Glass is used in combination with investigational electronics to explore possibilities for creating sound and comprehending pattern. More acutely, the audience-operated instruments are considerate of archetypal patterns in systems of nature and sound’s effects in materials. This is done so through the process of creating sound from light, mediated by a combination of mediums and the relationship of their design. Patterns created through the shared co-existence of elements within the instrument present a deeper enlightenment to systems both seen and unseen.
Glassblowing in its emphasis on form and pattern, focuses on the distortion of light or more fundamentally waves. Using a simple circuit, this distortion can be translated and represented by an action such as sound. Making the detector interactive allows a new sonic perception of a previously visual pattern, and can go even as far to demonstrate the user’s interaction with the work as a new socio-mobility pattern. Cymatics is another example of the translation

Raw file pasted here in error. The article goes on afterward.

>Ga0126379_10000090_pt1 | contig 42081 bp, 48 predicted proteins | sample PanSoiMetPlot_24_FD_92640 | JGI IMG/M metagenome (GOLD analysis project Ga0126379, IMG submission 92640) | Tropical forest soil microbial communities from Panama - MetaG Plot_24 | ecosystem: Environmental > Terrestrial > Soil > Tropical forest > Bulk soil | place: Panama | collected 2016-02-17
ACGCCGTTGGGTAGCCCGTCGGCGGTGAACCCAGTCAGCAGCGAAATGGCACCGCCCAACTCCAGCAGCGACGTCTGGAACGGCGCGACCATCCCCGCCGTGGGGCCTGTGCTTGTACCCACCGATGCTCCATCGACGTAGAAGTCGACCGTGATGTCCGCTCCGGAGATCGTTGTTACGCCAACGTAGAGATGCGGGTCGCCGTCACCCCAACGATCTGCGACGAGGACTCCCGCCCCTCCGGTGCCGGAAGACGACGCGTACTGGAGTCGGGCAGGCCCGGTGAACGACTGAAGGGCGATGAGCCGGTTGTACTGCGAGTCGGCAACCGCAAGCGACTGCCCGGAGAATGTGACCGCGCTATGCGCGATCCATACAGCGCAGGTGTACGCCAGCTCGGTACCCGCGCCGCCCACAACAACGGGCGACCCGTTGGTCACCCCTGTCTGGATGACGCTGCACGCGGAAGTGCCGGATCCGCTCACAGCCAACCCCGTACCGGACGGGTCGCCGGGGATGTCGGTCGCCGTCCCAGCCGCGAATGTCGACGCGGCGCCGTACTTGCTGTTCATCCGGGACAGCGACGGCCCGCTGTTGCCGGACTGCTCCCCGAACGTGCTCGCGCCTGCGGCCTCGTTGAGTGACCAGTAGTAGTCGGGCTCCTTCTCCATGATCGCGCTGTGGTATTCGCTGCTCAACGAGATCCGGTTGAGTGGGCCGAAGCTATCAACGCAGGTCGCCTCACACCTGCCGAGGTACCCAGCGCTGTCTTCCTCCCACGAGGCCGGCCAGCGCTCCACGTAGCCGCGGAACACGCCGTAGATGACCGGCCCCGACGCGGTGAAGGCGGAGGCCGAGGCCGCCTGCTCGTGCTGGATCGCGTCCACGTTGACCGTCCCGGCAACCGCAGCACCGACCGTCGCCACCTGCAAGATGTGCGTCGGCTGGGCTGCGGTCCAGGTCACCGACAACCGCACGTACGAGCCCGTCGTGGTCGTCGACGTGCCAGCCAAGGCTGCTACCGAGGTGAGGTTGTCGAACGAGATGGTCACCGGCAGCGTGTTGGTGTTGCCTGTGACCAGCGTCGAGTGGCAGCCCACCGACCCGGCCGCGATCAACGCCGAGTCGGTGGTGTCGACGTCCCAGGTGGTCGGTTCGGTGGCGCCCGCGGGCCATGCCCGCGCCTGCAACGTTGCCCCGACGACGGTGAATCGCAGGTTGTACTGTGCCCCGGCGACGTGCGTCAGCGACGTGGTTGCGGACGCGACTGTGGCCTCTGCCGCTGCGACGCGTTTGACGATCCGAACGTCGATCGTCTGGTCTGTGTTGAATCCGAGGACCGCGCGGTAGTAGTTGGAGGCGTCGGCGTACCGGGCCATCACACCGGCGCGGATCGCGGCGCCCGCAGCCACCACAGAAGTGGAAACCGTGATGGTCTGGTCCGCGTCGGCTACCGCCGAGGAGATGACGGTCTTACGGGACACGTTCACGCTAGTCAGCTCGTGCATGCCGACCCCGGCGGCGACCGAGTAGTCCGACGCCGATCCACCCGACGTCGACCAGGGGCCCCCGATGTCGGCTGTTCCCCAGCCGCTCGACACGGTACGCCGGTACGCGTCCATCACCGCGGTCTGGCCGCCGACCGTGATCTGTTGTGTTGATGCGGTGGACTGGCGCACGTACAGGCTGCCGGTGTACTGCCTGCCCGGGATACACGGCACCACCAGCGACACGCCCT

series of patterns, in this case from sonic to material to socio.
The invented system does not follow a streamlined utopian vision of technology but heads more toward the messy, chaotic, vision in which the instability and the properties inherent in the materiality of electronics is embraced. Through this the composer inside the electronics and the composer inside the materials is found. The optics within the glass objects recall those fractal-like movements and patterns of hot glass formation, similar to those conjured through Cymatics, and it is this linking of the image of movement to actual movement through sound that is fascinating.